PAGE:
Jon Gale dropped out of the race to become the Cumberland County district attorney on Monday night after the Maine Democratic Party had asked him to withdraw over unspecified allegations of sexual misconduct from when Gale worked at Unum in the early 2000s.

The Maine Democratic Party asked Jon Gale of Portland to drop out of the race for district attorney in Cumberland County, and he did so Monday night.

Gale, 51, didn’t directly address the allegations about his time at Unum, but admitted that he engaged in extramarital affairs while denying that he victimized anyone or was accused of victimizing anyone.

“What is true is that I have made several decisions in my personal life that I regret,” he said in an email late Monday night. “I engaged in extramarital affairs. I have ultimately had to work through those decisions and their repercussions with my wife – who has forgiven me. I accept full responsibility for those decisions and actions.”

Gale’s withdrawal means that independent Jonathan Sahrbeck, who currently is an assistant district attorney in Cumberland County, is the only candidate in the running.

Gale said the notion that his own party leadership had rejected him and encouraged people to vote for his opponent “is unimaginable – that the largest segment of our battle now comes from the Democratic leadership is crushing.”

Gale said what matters most to him is the well-being of his wife and children.

“It is with immense regret and a heavy heart that I decline to go forward with his process, and withdraw from this race,” Gale said.

Gale, a Portland resident who runs a solo defense practice, won a three-way race during the Democratic primary in June.

Earlier Monday, Democratic Party Chairman Phil Bartlett said that he asked Gale to withdraw his candidacy because of unspecified allegations of sexual misconduct from when Gale worked at Unum in the early 2000s.

Bartlett said he first learned of the accusations over the weekend when he was contacted by a person who worked with Gale at the insurance company. The party chairman called Gale, who denied any misconduct. Bartlett said the former co-worker then connected him with a woman whom he said was a victim of misconduct by Gale, and her story prompted Bartlett to ask Gale to withdraw from the race via email.

“Given the nature of the allegations, the details of them, I thought they were very credible,” Bartlett said. “I felt like I had no choice but to act.”

Bartlett declined to describe the allegations in more detail, saying the woman wanted to remain anonymous.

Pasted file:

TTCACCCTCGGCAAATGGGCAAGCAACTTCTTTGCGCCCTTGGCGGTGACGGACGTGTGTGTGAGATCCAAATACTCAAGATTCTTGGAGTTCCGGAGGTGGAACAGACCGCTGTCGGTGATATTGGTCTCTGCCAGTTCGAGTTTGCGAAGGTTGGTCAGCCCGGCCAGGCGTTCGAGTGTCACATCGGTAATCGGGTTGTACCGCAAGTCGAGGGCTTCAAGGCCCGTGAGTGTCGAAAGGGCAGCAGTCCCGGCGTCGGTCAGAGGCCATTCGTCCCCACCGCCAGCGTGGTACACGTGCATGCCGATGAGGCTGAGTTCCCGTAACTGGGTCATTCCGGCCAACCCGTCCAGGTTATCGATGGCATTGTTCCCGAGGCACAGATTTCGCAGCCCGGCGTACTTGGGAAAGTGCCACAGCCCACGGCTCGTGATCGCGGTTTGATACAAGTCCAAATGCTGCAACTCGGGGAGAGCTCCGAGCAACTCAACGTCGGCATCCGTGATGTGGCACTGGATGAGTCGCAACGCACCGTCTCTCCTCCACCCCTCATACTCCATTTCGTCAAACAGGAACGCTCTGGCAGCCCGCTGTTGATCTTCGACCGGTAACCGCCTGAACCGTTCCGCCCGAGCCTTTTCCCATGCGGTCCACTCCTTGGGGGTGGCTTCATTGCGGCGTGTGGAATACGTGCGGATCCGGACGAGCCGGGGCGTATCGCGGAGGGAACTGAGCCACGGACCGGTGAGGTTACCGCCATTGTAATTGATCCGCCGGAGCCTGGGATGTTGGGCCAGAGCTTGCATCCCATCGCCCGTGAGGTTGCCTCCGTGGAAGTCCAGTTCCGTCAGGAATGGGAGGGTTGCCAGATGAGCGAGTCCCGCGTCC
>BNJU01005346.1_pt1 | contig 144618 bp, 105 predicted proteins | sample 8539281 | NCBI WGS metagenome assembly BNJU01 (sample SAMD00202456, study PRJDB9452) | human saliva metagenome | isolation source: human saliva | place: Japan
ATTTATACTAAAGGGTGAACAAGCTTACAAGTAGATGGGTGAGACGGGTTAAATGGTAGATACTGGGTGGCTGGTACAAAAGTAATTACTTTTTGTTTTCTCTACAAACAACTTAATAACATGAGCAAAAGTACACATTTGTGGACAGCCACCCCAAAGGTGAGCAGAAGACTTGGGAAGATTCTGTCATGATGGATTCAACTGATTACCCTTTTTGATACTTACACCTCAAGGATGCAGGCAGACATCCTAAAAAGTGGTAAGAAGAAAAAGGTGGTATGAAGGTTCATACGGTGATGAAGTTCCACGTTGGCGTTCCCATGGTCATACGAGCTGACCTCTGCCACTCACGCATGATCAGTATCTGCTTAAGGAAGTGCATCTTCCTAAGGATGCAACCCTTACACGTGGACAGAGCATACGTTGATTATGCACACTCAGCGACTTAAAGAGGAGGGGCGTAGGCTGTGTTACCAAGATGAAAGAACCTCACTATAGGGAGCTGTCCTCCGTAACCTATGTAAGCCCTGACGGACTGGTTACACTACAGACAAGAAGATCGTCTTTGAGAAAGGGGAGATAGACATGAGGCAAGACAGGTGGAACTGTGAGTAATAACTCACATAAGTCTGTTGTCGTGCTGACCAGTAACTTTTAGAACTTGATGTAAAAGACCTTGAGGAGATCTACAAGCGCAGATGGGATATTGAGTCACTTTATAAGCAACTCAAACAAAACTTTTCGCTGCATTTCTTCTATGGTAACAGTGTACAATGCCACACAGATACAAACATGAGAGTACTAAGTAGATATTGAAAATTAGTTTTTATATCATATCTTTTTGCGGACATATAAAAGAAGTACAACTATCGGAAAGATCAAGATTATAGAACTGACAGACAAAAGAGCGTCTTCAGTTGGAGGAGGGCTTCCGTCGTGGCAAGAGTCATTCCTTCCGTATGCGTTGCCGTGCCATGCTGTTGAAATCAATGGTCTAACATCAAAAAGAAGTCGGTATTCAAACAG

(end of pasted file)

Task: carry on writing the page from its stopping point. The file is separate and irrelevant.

“We’re talking about a district attorney position, which is the chief law enforcement officer, who is supposed to be prosecuting crimes and be an advocate for victims,” Bartlett said. “And certainly the conversations I had caused me to question his fitness.”

Gale interned and worked as a prosecutor early in his law career. From 1999 to 2004, he worked in civil litigation at Unum. He left that job to work as a defense attorney at firms in Portland and then in Saco. He has had his own practice since 2013.

Gale previously told the Portland Press Herald that he had left the job at Unum on his own accord and not as a result of disciplinary action. A spokesperson for Unum confirmed he had worked there, but declined to discuss his departure from the company. Former co-workers contacted by the Press Herald declined or did not respond to requests for comment about his time there.

Gale does not have a criminal record in Maine and has never been disciplined for ethics violations.

This is the first time in 28 years that the district attorney job has been open. Incumbent Stephanie Anderson took office in 1991 and was re-elected six times. She is not seeking re-election and has endorsed Sahrbeck as her replacement.

The latest campaign finance reports filed last week show the race has been an expensive one. Gale has raised more than $48,000 since he began his campaign last year. He reported spending nearly $39,000 so far. He has nearly $10,000 cash on hand for the final days of the campaign.

Sahrbeck has raised more than $37,000 and spent more than $28,000. He has nearly $9,000 cash on hand.

“Obviously, the decision made by the Maine Democratic Party to request Attorney Gale withdraw from the district attorney’s race is not a decision that comes lightly,” Sahrbeck wrote in an email.

The candidate nominated by Republicans, Randall Bates, a defense attorney from Yarmouth, dropped out of the race in September, saying the time wasn’t right for him to run. Bates’ and Gale’s names will still appear on the Nov. 6 ballot because the deadline has passed for candidates to have their names removed.

Megan Doyle can be contacted at 791-6327 or at:

[email protected]

Twitter: megan_e_doyle

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